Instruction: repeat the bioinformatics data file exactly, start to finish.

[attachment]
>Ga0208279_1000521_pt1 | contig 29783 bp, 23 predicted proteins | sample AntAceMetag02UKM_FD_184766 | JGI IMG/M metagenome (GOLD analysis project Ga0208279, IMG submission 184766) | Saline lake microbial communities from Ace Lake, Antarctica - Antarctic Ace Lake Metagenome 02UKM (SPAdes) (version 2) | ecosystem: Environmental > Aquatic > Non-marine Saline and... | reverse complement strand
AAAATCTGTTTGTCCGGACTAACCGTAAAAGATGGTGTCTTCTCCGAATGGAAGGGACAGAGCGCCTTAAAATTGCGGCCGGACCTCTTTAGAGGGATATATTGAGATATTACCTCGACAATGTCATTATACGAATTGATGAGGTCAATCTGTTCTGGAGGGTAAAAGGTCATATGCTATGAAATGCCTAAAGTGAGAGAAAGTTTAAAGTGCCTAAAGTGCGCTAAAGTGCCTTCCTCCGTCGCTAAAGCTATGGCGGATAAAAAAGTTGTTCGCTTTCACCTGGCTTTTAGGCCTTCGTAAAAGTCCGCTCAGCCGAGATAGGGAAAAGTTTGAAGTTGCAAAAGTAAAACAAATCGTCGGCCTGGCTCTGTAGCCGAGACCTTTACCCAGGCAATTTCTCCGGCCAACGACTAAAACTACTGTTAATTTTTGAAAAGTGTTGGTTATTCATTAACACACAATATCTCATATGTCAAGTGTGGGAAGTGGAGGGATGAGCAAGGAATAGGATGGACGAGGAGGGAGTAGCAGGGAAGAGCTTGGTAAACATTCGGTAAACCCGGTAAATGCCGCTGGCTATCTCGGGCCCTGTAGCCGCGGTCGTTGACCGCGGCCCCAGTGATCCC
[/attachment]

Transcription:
>Ga0208279_1000521_pt1 | contig 29783 bp, 23 predicted proteins | sample AntAceMetag02UKM_FD_184766 | JGI IMG/M metagenome (GOLD analysis project Ga0208279, IMG submission 184766) | Saline lake microbial communities from Ace Lake, Antarctica - Antarctic Ace Lake Metagenome 02UKM (SPAdes) (version 2) | ecosystem: Environmental > Aquatic > Non-marine Saline and... | reverse complement strand
AAAATCTGTTTGTCCGGACTAACCGTAAAAGATGGTGTCTTCTCCGAATGGAAGGGACAGAGCGCCTTAAAATTGCGGCCGGACCTCTTTAGAGGGATATATTGAGATATTACCTCGACAATGTCATTATACGAATTGATGAGGTCAATCTGTTCTGGAGGGTAAAAGGTCATATGCTATGAAATGCCTAAAGTGAGAGAAAGTTTAAAGTGCCTAAAGTGCGCTAAAGTGCCTTCCTCCGTCGCTAAAGCTATGGCGGATAAAAAAGTTGTTCGCTTTCACCTGGCTTTTAGGCCTTCGTAAAAGTCCGCTCAGCCGAGATAGGGAAAAGTTTGAAGTTGCAAAAGTAAAACAAATCGTCGGCCTGGCTCTGTAGCCGAGACCTTTACCCAGGCAATTTCTCCGGCCAACGACTAAAACTACTGTTAATTTTTGAAAAGTGTTGGTTATTCATTAACACACAATATCTCATATGTCAAGTGTGGGAAGTGGAGGGATGAGCAAGGAATAGGATGGACGAGGAGGGAGTAGCAGGGAAGAGCTTGGTAAACATTCGGTAAACCCGGTAAATGCCGCTGGCTATCTCGGGCCCTGTAGCCGCGGTCGTTGACCGCGGCCCCAGTGATCCC